Okay. So, we’re about three months away from the day that Henry Roediger will descend onto the College of Charleston campus and deliver an inspiring speech on helping students learn. I can’t wait. I’m also anticipating his response to some questions his book has created for me.
The most impactful idea for me is the role that forgetting plays in the learning process. Let me retrieve that one for you. According to Roediger and friends, learning information requires a healthy amount of forgetting the information: we learn, we forget, we re-learn. Relearning moves information from short-term to long-term memory. He recommends that we allow enough time to pass after teaching a lesson for the students to forget most of it, so that they are forced to relearn the information. Relearning is where more permanent learning occurs. But what’s a healthy amount of forgetting?
Consider summer school work for K12 students. Each year, teachers assign seemingly more summer work for students to prevent forgetting their lessons. In some cases, summer work is so much they may as well not have had a summer break at all, and whether teachers actually do something with the work in the fall—well, that’s another issue. The trend, nevertheless, seems relatively new. I realize that I turned 40 last September and education has changed substantially since the 1990s. But summer work happened on a construction site for me, not in a textbook or work packet. If my kids don’t work weekly, they’re up that creek without a paddle come August. It’s a lose-lose: I feel like a bad parent unless I stay on them and like a bad parent for staying on them.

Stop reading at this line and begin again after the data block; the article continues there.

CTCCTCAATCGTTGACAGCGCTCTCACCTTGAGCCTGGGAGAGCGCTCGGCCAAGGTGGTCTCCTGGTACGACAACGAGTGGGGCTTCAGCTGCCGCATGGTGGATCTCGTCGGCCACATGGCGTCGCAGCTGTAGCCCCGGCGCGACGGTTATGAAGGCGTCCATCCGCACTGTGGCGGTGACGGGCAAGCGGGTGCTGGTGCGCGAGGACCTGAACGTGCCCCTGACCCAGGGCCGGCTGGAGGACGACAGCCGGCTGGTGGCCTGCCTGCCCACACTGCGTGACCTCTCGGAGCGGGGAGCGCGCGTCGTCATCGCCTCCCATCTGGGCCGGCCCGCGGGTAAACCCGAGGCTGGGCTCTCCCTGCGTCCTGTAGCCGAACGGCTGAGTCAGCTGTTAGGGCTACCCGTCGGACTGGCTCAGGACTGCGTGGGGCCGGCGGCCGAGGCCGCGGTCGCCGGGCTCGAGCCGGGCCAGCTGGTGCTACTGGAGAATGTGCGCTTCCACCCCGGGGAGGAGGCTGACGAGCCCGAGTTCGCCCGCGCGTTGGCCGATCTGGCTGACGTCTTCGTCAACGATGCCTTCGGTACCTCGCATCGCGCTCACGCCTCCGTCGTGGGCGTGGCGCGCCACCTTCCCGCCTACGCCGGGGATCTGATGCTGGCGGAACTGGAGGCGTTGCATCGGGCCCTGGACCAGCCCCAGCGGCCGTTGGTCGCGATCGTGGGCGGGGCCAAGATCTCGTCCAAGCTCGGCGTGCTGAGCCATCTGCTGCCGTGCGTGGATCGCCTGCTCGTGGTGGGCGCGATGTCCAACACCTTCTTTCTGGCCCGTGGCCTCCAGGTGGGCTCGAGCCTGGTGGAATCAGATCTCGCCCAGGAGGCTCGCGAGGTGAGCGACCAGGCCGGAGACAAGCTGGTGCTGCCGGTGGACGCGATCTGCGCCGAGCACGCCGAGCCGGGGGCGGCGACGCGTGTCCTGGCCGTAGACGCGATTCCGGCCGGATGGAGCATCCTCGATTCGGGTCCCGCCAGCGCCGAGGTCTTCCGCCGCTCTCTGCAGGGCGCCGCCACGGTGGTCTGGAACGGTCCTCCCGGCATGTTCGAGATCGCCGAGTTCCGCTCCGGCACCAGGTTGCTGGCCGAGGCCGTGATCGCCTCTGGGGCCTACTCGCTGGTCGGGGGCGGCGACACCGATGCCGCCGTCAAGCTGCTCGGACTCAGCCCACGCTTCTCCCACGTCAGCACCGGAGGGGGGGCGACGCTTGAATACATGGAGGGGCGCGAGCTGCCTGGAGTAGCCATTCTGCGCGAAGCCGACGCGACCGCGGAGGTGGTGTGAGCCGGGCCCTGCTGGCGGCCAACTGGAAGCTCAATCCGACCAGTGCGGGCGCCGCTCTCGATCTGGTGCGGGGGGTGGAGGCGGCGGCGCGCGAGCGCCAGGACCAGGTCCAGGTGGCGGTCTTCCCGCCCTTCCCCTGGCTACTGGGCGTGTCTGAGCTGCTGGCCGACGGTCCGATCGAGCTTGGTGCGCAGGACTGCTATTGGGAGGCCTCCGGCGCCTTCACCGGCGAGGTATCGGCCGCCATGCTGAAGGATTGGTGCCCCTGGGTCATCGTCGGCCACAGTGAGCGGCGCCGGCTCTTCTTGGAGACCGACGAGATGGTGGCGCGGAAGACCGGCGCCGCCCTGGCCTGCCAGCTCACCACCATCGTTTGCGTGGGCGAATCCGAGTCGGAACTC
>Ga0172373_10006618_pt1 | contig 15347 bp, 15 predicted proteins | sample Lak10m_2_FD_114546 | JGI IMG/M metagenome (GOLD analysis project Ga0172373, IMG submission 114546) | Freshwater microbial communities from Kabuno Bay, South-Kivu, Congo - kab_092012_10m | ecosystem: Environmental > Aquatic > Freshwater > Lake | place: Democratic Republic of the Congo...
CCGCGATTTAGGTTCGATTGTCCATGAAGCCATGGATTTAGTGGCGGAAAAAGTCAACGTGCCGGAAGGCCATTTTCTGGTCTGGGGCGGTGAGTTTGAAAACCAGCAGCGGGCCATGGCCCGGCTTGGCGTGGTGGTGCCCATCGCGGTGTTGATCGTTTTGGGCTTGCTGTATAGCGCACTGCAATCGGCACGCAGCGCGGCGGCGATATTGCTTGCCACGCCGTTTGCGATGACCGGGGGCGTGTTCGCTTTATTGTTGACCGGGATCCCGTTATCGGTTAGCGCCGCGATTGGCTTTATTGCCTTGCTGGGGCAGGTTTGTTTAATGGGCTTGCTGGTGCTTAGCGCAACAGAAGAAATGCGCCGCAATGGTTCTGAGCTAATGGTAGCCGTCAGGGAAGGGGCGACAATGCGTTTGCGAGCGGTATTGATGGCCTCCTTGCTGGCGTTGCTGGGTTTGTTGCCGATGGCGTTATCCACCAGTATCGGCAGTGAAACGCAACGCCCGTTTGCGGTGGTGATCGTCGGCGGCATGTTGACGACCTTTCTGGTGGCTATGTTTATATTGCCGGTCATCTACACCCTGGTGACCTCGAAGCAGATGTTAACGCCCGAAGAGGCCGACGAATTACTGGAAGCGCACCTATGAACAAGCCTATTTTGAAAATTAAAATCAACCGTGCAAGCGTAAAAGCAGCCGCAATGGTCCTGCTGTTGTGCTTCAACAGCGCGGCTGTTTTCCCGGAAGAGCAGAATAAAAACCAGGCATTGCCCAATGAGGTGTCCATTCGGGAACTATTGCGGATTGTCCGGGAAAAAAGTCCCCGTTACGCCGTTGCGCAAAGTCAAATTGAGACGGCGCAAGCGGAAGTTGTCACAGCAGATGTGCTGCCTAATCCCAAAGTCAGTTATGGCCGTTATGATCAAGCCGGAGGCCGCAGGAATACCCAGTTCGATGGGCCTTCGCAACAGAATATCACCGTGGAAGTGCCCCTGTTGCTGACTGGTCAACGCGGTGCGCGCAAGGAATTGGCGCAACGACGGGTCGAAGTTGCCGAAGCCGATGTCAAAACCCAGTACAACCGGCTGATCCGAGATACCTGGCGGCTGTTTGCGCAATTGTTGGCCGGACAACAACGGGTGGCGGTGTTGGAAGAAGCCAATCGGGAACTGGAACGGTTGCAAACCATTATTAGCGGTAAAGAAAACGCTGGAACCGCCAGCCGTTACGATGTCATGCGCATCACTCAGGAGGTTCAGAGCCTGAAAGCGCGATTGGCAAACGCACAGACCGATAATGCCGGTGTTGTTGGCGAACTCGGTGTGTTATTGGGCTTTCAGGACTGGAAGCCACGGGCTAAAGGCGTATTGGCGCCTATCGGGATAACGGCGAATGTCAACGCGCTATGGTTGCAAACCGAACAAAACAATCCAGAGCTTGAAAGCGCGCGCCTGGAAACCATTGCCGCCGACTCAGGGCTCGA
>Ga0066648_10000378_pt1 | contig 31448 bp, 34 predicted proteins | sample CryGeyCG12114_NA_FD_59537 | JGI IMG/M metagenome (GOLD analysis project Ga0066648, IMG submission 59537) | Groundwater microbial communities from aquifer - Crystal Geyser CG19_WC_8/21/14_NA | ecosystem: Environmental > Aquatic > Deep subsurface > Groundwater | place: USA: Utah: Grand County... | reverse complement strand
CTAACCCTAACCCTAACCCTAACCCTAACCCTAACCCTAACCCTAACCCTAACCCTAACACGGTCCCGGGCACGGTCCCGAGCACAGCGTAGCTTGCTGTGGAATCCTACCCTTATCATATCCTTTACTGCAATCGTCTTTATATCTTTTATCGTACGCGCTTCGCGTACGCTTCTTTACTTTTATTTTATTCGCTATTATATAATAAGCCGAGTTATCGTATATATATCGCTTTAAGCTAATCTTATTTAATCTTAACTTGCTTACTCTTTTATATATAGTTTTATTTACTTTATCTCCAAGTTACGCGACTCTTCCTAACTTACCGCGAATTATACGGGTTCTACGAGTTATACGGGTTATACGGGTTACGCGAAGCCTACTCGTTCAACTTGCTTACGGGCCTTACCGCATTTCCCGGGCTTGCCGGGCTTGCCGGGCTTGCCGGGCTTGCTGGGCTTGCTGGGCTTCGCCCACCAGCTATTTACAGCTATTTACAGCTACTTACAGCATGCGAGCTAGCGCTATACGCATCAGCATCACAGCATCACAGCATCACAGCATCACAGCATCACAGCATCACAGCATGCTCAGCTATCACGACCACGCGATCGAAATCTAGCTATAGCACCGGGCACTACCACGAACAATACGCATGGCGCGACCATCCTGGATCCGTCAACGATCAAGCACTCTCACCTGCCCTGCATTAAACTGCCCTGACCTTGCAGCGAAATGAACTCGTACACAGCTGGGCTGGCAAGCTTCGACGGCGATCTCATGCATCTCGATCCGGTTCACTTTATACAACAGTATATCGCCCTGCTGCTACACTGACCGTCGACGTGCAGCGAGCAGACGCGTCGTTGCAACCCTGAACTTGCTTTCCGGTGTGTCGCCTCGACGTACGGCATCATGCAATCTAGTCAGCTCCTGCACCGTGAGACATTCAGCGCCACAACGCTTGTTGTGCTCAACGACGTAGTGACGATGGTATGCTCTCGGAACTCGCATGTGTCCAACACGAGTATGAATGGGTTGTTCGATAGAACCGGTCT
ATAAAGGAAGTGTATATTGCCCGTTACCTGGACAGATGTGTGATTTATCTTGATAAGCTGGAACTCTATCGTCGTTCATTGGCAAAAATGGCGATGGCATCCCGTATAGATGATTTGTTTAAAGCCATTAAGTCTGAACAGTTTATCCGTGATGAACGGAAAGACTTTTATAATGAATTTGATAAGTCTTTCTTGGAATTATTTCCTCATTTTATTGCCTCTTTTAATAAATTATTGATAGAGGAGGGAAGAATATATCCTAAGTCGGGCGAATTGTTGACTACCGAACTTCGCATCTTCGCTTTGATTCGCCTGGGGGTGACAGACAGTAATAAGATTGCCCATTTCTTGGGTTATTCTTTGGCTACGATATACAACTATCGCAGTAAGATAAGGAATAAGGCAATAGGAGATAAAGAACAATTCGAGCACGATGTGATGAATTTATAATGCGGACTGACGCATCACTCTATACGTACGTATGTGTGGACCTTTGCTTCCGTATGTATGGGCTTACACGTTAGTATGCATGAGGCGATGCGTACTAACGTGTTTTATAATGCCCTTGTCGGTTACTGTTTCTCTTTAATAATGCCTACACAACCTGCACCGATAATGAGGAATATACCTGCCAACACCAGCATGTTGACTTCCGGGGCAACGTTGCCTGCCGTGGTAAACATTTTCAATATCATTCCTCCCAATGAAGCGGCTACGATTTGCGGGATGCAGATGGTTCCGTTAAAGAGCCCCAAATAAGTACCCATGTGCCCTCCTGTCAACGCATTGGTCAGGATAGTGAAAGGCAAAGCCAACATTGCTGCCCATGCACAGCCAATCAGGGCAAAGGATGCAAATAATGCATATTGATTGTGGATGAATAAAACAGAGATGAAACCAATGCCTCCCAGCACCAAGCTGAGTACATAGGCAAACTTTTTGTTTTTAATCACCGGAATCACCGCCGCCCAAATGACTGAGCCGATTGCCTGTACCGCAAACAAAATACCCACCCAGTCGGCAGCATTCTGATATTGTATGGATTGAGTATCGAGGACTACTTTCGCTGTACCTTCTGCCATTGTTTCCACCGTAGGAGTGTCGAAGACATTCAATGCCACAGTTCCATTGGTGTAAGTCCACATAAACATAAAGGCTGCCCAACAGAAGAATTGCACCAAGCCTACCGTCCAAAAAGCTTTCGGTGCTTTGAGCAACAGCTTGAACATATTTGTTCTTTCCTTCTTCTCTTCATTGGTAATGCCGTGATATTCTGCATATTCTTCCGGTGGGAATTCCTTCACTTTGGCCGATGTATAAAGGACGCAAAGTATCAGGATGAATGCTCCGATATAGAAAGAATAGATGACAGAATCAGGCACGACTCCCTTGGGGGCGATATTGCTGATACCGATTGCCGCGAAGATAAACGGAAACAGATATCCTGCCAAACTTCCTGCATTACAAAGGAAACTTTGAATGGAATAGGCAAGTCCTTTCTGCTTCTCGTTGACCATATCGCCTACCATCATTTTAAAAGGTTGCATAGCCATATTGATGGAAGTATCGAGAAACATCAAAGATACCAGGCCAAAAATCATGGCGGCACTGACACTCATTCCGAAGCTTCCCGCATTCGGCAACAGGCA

Is it possible that Make It Stick is suggesting summer break may be a healthy time to forget some things stored in short-term memory so that relearning portions in the Fall can have its intended, healthy effect? In other words, Dr. Roediger, should we encourage students to enjoy their summer with less structured academic work, encourage them to read what they want, let them forget some algebra skills (they’re not all dust in the wind), so that they can relearn certain concepts and actually move that learning from short-term to long-term?
To be clear, I’m not trying to get on the better side of my 13-year-old son. He’s diligent and kind but not one who’s going to prefer graphing linear equations to making stop-motion videos in July. No, my question is more sincere than that. I’m currently learning Algebra I for the second time in my life, and I’m pretty damn good at it this time around if I do say so myself. Granted, my reasons for learning it a second time differ from the ones that guided me then. In middle and high school, I learned because I wanted to earn the A, and now I want to help Asher when necessary.
But I digress. My point is that after 27 years of letting myself forget, it’s sticking. A lot better. Thoughts, Dr. Roediger?